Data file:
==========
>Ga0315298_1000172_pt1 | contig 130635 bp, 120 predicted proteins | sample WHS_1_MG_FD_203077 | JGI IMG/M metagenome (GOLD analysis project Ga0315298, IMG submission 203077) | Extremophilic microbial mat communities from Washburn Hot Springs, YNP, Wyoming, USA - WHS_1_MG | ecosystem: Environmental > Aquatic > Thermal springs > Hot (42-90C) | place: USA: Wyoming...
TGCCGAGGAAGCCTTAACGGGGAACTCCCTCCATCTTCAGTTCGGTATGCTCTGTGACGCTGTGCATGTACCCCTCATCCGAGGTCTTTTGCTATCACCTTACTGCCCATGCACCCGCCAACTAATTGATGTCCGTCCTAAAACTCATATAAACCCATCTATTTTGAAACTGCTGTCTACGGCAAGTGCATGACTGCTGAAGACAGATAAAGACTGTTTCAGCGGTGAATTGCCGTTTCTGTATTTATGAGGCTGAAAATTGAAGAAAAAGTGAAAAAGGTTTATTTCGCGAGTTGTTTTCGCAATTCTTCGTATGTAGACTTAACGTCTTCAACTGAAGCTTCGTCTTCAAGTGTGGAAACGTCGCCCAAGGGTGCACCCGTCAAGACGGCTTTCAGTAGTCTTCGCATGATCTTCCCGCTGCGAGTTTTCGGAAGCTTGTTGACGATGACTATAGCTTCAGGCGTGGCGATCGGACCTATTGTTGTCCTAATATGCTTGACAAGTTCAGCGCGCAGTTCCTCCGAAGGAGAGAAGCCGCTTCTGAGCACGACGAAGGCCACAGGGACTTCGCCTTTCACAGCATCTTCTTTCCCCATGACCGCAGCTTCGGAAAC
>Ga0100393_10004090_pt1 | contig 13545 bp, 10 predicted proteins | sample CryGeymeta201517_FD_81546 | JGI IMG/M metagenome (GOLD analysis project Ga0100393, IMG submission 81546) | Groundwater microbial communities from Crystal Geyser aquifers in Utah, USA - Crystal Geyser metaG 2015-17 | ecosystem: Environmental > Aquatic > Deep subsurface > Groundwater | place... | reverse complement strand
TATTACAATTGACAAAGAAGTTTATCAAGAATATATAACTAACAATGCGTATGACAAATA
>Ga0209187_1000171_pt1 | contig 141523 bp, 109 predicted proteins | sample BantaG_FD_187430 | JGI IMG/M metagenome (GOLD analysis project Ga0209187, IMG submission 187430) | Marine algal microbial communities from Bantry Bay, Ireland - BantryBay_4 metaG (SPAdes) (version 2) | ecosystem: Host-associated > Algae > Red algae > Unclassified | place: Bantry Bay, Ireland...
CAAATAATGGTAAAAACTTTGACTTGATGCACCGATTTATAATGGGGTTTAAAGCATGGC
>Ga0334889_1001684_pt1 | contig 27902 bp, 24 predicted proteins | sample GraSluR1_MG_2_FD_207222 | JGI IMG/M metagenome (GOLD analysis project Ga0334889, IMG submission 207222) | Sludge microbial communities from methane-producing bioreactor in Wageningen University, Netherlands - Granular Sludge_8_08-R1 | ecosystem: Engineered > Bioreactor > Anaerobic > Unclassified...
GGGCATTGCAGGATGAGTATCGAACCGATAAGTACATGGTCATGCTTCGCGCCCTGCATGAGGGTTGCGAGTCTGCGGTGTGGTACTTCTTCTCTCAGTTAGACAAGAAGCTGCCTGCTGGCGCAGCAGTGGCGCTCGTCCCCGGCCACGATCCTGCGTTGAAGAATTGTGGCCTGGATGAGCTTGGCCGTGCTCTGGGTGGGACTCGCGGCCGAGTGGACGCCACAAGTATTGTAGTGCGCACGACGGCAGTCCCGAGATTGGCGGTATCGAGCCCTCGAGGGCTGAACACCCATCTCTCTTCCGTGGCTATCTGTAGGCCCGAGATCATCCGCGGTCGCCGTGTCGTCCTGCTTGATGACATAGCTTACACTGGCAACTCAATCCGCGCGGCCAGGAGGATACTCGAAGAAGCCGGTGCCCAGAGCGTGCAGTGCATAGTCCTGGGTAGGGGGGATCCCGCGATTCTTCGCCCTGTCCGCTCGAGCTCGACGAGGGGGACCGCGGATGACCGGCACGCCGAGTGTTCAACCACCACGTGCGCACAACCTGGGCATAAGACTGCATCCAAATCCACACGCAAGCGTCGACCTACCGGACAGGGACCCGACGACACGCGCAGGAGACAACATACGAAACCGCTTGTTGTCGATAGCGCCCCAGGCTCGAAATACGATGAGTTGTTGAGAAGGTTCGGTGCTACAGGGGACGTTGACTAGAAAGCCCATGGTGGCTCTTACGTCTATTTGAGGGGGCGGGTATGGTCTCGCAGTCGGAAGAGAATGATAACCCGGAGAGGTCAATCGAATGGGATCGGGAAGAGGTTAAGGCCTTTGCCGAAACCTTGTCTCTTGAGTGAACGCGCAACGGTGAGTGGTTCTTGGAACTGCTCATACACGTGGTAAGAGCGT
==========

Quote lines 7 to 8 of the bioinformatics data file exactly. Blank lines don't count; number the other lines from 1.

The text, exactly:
>Ga0334889_1001684_pt1 | contig 27902 bp, 24 predicted proteins | sample GraSluR1_MG_2_FD_207222 | JGI IMG/M metagenome (GOLD analysis project Ga0334889, IMG submission 207222) | Sludge microbial communities from methane-producing bioreactor in Wageningen University, Netherlands - Granular Sludge_8_08-R1 | ecosystem: Engineered > Bioreactor > Anaerobic > Unclassified...
GGGCATTGCAGGATGAGTATCGAACCGATAAGTACATGGTCATGCTTCGCGCCCTGCATGAGGGTTGCGAGTCTGCGGTGTGGTACTTCTTCTCTCAGTTAGACAAGAAGCTGCCTGCTGGCGCAGCAGTGGCGCTCGTCCCCGGCCACGATCCTGCGTTGAAGAATTGTGGCCTGGATGAGCTTGGCCGTGCTCTGGGTGGGACTCGCGGCCGAGTGGACGCCACAAGTATTGTAGTGCGCACGACGGCAGTCCCGAGATTGGCGGTATCGAGCCCTCGAGGGCTGAACACCCATCTCTCTTCCGTGGCTATCTGTAGGCCCGAGATCATCCGCGGTCGCCGTGTCGTCCTGCTTGATGACATAGCTTACACTGGCAACTCAATCCGCGCGGCCAGGAGGATACTCGAAGAAGCCGGTGCCCAGAGCGTGCAGTGCATAGTCCTGGGTAGGGGGGATCCCGCGATTCTTCGCCCTGTCCGCTCGAGCTCGACGAGGGGGACCGCGGATGACCGGCACGCCGAGTGTTCAACCACCACGTGCGCACAACCTGGGCATAAGACTGCATCCAAATCCACACGCAAGCGTCGACCTACCGGACAGGGACCCGACGACACGCGCAGGAGACAACATACGAAACCGCTTGTTGTCGATAGCGCCCCAGGCTCGAAATACGATGAGTTGTTGAGAAGGTTCGGTGCTACAGGGGACGTTGACTAGAAAGCCCATGGTGGCTCTTACGTCTATTTGAGGGGGCGGGTATGGTCTCGCAGTCGGAAGAGAATGATAACCCGGAGAGGTCAATCGAATGGGATCGGGAAGAGGTTAAGGCCTTTGCCGAAACCTTGTCTCTTGAGTGAACGCGCAACGGTGAGTGGTTCTTGGAACTGCTCATACACGTGGTAAGAGCGT